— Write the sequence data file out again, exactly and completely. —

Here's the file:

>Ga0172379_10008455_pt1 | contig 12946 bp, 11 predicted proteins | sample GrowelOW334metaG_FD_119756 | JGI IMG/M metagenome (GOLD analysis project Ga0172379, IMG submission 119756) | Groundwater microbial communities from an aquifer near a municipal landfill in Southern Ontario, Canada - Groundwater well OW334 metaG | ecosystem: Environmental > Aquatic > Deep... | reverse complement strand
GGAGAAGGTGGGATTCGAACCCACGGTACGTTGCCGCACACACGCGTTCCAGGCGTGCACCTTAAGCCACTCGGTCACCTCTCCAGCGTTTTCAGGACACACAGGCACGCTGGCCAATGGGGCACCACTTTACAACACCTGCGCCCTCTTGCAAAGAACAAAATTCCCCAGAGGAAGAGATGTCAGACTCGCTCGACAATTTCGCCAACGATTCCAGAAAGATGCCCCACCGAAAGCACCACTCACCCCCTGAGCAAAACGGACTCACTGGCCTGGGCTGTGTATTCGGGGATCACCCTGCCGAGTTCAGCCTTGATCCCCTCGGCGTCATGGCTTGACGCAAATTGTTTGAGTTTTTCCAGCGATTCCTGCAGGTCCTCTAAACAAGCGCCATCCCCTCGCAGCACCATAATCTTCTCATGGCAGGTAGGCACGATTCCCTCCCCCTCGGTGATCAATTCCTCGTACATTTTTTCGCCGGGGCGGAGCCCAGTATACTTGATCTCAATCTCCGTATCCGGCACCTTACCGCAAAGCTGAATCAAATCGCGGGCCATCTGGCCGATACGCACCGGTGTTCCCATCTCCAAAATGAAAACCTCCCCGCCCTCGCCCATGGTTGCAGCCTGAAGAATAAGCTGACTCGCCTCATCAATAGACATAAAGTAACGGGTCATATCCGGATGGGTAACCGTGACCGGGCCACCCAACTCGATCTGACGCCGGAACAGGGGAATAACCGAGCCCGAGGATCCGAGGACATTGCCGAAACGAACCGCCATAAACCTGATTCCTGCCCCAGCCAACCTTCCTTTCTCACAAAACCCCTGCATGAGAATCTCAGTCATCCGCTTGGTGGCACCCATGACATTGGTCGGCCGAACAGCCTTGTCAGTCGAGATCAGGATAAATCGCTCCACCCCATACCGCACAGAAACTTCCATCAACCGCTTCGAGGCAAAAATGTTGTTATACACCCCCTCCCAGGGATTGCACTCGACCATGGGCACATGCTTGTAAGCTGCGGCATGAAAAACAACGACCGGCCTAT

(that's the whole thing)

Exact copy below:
>Ga0172379_10008455_pt1 | contig 12946 bp, 11 predicted proteins | sample GrowelOW334metaG_FD_119756 | JGI IMG/M metagenome (GOLD analysis project Ga0172379, IMG submission 119756) | Groundwater microbial communities from an aquifer near a municipal landfill in Southern Ontario, Canada - Groundwater well OW334 metaG | ecosystem: Environmental > Aquatic > Deep... | reverse complement strand
GGAGAAGGTGGGATTCGAACCCACGGTACGTTGCCGCACACACGCGTTCCAGGCGTGCACCTTAAGCCACTCGGTCACCTCTCCAGCGTTTTCAGGACACACAGGCACGCTGGCCAATGGGGCACCACTTTACAACACCTGCGCCCTCTTGCAAAGAACAAAATTCCCCAGAGGAAGAGATGTCAGACTCGCTCGACAATTTCGCCAACGATTCCAGAAAGATGCCCCACCGAAAGCACCACTCACCCCCTGAGCAAAACGGACTCACTGGCCTGGGCTGTGTATTCGGGGATCACCCTGCCGAGTTCAGCCTTGATCCCCTCGGCGTCATGGCTTGACGCAAATTGTTTGAGTTTTTCCAGCGATTCCTGCAGGTCCTCTAAACAAGCGCCATCCCCTCGCAGCACCATAATCTTCTCATGGCAGGTAGGCACGATTCCCTCCCCCTCGGTGATCAATTCCTCGTACATTTTTTCGCCGGGGCGGAGCCCAGTATACTTGATCTCAATCTCCGTATCCGGCACCTTACCGCAAAGCTGAATCAAATCGCGGGCCATCTGGCCGATACGCACCGGTGTTCCCATCTCCAAAATGAAAACCTCCCCGCCCTCGCCCATGGTTGCAGCCTGAAGAATAAGCTGACTCGCCTCATCAATAGACATAAAGTAACGGGTCATATCCGGATGGGTAACCGTGACCGGGCCACCCAACTCGATCTGACGCCGGAACAGGGGAATAACCGAGCCCGAGGATCCGAGGACATTGCCGAAACGAACCGCCATAAACCTGATTCCTGCCCCAGCCAACCTTCCTTTCTCACAAAACCCCTGCATGAGAATCTCAGTCATCCGCTTGGTGGCACCCATGACATTGGTCGGCCGAACAGCCTTGTCAGTCGAGATCAGGATAAATCGCTCCACCCCATACCGCACAGAAACTTCCATCAACCGCTTCGAGGCAAAAATGTTGTTATACACCCCCTCCCAGGGATTGCACTCGACCATGGGCACATGCTTGTAAGCTGCGGCATGAAAAACAACGACCGGCCTAT